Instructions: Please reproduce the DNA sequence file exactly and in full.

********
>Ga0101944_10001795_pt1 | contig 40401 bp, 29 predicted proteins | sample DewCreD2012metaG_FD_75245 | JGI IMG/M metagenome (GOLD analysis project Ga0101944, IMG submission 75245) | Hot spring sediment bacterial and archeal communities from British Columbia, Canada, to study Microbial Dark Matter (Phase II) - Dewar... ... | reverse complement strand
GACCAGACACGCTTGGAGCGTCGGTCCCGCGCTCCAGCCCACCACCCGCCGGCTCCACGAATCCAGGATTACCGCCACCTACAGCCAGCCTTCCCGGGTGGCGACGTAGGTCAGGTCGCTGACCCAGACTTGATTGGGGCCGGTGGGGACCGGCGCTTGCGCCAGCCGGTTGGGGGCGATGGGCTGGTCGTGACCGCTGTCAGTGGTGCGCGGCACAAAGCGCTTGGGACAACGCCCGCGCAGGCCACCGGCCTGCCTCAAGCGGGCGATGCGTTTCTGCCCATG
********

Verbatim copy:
>Ga0101944_10001795_pt1 | contig 40401 bp, 29 predicted proteins | sample DewCreD2012metaG_FD_75245 | JGI IMG/M metagenome (GOLD analysis project Ga0101944, IMG submission 75245) | Hot spring sediment bacterial and archeal communities from British Columbia, Canada, to study Microbial Dark Matter (Phase II) - Dewar... ... | reverse complement strand
GACCAGACACGCTTGGAGCGTCGGTCCCGCGCTCCAGCCCACCACCCGCCGGCTCCACGAATCCAGGATTACCGCCACCTACAGCCAGCCTTCCCGGGTGGCGACGTAGGTCAGGTCGCTGACCCAGACTTGATTGGGGCCGGTGGGGACCGGCGCTTGCGCCAGCCGGTTGGGGGCGATGGGCTGGTCGTGACCGCTGTCAGTGGTGCGCGGCACAAAGCGCTTGGGACAACGCCCGCGCAGGCCACCGGCCTGCCTCAAGCGGGCGATGCGTTTCTGCCCATG